Downtown Wichita Falls, Texas, in the mid 1940’s was a bustling metropolis for a boy of 7 just away from the farm and ranch community where he was born. My father, a cook and cowboy by trade, had just started as one of the first cooks for the Casa Manana restaurant in 1947. He moved us to an apartment on Ohio Street, right across from the Gem Theater, between 7th and 8th Streets. It’s here that we would stay for the next three years. The Gem Theater became a magic palace for a young mind. But it had to share that distinction with the rest of the magic that was Wichita Falls. I attended San Jacinto and Carrigan elementary schools, as well as Reagan Junior High, and belonged to the Boys Club on 6th Street. Please join, and share your stories and pictures through a Guest Blog, of early Wichita Falls - or your home town. Contact me at or leave a comment. We could use old pictures of movie houses, drive-in theaters, and other nostalgic pictures related to our youths.

Saturday, November 9, 2013

The Memorial Auditorium & Serials

I’m just getting over a cold, but still a bit weak. Sorry it’s been awhile since my last post on the Blog. I thought I would include a couple items today.

First up is a 12-chapter serial from 1943, “The Masked Marvel.” This was one of the war period’s fun action serials about Japanese sabotage, with a cliffhanger at the end of every chapter. As always, there are lots of exciting action sequences, and the required fistfights per chapter as only Republic could produce them. The hero wears a mask, and you don’t find out his identity until the very end.
I have collected about 100 of the greatest Saturday Matinee serials over the last twenty years, and though they may be a bit dated today, they are still a lot of fun to watch.
And second, when I lived across the street from the Memorial Auditorium, I enjoyed the many stage shows they brought in. I’ve already talked about the evening I went to see Lash LaRue and Fuzzy. But there were other shows that peaked my interest as a young boy. We had a hypnotist send about a week (maybe five days, I’m not sure). On the first night he hypnotized a woman, and left her in a casket until his last night’s performance, at which time he brought her out of the hypnotism. Supposedly. I’ve never been so sure she was kept in that coffin all week. But it was his gimmick. He also performed the regular acts most hypnotists do, like making the audience make sounds like a chicken or pig.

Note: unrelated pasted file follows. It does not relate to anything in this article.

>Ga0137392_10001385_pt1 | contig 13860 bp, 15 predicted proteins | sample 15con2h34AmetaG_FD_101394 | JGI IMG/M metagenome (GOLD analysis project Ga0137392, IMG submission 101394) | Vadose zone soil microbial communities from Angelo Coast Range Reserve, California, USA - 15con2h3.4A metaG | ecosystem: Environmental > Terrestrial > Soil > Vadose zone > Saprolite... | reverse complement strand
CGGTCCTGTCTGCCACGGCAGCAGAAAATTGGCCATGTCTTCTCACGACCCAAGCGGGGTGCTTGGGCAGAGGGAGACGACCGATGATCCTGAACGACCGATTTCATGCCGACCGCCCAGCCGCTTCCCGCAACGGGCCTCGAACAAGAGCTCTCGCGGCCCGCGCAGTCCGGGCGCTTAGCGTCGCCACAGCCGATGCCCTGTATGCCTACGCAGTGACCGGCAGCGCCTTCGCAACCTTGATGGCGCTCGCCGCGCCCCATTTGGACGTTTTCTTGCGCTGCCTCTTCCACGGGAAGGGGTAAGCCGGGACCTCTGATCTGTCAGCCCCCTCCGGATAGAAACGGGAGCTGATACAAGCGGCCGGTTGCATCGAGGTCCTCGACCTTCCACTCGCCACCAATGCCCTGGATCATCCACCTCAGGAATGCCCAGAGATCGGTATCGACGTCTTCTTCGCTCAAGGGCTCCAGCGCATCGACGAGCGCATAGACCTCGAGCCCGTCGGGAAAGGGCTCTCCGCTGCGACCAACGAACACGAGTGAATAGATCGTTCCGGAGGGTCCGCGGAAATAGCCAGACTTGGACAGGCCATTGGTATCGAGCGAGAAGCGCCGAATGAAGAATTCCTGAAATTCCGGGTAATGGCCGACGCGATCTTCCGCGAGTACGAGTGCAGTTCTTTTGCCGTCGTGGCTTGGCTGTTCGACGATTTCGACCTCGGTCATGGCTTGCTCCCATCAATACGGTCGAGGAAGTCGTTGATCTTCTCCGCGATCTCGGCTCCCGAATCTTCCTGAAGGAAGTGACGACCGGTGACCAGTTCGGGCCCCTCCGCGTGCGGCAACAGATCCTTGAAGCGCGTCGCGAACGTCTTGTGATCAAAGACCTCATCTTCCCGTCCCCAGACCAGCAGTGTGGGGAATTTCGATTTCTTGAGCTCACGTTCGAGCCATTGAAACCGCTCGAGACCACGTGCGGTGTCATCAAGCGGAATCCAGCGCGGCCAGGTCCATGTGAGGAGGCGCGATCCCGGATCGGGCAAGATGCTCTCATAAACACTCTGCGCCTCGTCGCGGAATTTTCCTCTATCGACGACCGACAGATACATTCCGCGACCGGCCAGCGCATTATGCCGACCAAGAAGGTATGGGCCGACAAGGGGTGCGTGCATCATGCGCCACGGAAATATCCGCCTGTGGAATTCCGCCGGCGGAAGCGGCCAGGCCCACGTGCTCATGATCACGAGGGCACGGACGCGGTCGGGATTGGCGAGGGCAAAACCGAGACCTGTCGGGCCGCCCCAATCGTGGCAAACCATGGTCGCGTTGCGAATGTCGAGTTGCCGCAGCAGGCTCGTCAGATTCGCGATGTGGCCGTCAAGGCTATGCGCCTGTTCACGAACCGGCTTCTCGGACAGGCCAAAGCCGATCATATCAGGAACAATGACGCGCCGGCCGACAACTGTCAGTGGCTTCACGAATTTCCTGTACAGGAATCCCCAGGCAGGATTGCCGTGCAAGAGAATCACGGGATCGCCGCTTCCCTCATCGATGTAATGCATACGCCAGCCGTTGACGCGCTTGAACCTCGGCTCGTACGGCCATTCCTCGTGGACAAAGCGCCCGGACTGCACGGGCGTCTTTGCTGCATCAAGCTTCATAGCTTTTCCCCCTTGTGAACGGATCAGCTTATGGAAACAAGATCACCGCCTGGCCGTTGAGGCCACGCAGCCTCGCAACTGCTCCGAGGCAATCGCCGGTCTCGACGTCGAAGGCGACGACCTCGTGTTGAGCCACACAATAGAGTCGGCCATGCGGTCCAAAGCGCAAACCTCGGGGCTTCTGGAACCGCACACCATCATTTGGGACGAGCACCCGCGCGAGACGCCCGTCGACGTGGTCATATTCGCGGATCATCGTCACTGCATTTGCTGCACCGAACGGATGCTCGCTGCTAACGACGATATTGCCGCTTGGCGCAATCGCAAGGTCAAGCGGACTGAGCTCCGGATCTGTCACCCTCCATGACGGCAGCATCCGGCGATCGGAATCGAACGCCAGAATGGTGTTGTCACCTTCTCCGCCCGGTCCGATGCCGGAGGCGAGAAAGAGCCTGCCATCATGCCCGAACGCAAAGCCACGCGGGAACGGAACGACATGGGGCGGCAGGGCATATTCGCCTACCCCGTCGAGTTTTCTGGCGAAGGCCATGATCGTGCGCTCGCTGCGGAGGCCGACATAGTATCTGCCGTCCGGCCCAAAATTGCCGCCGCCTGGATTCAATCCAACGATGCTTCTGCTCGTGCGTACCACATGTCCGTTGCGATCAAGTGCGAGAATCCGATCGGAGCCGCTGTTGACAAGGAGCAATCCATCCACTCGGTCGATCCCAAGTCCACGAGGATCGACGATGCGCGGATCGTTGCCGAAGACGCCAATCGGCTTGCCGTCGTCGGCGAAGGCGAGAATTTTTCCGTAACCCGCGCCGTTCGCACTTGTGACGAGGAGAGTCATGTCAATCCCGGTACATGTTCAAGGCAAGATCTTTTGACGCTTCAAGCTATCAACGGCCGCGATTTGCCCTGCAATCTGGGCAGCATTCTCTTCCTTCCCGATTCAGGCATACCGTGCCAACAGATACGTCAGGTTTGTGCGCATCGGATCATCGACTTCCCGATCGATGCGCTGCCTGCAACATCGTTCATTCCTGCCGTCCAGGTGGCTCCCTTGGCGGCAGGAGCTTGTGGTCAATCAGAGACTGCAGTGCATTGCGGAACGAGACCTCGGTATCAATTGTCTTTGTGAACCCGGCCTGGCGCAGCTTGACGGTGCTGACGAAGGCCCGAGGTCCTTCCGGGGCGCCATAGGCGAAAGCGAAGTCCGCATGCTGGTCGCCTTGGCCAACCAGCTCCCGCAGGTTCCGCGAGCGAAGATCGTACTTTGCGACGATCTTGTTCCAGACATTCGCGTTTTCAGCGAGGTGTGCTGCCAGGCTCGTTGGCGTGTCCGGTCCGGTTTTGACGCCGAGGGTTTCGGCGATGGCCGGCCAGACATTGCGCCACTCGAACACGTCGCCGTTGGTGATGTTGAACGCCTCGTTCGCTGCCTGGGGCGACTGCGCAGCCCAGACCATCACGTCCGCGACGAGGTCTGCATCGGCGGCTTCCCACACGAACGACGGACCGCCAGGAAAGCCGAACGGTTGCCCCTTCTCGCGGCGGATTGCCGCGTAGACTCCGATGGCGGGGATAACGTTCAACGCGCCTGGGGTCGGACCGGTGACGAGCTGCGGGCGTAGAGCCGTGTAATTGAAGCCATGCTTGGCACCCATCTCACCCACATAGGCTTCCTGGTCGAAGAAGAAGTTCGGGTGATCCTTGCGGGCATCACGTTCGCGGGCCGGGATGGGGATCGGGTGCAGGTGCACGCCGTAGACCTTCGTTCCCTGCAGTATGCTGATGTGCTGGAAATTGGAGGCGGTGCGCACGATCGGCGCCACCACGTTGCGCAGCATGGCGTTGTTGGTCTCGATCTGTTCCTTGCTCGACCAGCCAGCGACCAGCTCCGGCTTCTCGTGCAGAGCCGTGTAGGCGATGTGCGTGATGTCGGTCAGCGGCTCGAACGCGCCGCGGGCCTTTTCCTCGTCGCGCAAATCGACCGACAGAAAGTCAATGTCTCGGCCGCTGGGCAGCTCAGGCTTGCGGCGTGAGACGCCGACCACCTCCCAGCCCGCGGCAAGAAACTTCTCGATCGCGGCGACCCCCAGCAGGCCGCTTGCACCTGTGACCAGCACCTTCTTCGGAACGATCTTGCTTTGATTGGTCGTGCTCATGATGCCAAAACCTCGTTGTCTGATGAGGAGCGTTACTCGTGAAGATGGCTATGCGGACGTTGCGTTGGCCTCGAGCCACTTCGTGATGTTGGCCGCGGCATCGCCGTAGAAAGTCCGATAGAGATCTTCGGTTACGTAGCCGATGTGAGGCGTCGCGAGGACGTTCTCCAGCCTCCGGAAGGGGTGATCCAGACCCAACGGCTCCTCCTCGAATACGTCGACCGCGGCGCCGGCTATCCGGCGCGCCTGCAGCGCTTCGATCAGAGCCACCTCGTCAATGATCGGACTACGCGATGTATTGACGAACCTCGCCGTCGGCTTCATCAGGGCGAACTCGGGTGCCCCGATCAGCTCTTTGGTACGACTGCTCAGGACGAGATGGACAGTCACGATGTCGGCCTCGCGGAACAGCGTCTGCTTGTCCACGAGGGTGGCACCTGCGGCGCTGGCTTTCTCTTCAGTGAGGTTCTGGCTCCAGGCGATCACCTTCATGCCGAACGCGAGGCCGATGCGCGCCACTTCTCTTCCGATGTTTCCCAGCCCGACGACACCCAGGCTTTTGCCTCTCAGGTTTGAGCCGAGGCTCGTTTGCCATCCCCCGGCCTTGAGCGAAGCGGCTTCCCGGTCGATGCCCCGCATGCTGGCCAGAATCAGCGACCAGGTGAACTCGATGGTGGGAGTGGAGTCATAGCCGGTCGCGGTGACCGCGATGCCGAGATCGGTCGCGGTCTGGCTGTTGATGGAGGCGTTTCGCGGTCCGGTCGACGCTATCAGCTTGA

Tom At Ten

One week there was a Christian Science speaker, and his poster proclaimed that at the end of the week he would stand on a platform with thousands of bolts of electricity dancing over his body. Wow, we all wanted to see that. Well, at the end of the week, he broke the sad news; the Memorial Auditorium would not allow him to perform the dangerous act due to liability. Ho hum. Then my Sunday School teacher took me to see Billy Graham. Well, Mr. Graham wasn’t really there, but they were showing his movie, “World Aflame,” I think it was.
Tom at 73

I would visit the Memorial Auditorium even after I left the area. As a teenager, I went to see a Rock & Roll show (was it Alan Freed’s Summer Spectacular, or something like that?), with Buddy Holly, Fats Domino, Laverne Baker, Carl Perkins, Frankie Lymon and The Teenagers, maybe others, around 1957. Then, about 1968, my wife and I went to see Loretta Lynn, Bill Anderson, and their C&W show. The Memorial Auditorium could always be counted on to bring great entertainment to Wichita Falls. A shame they didn’t keep all those wonderful posters.

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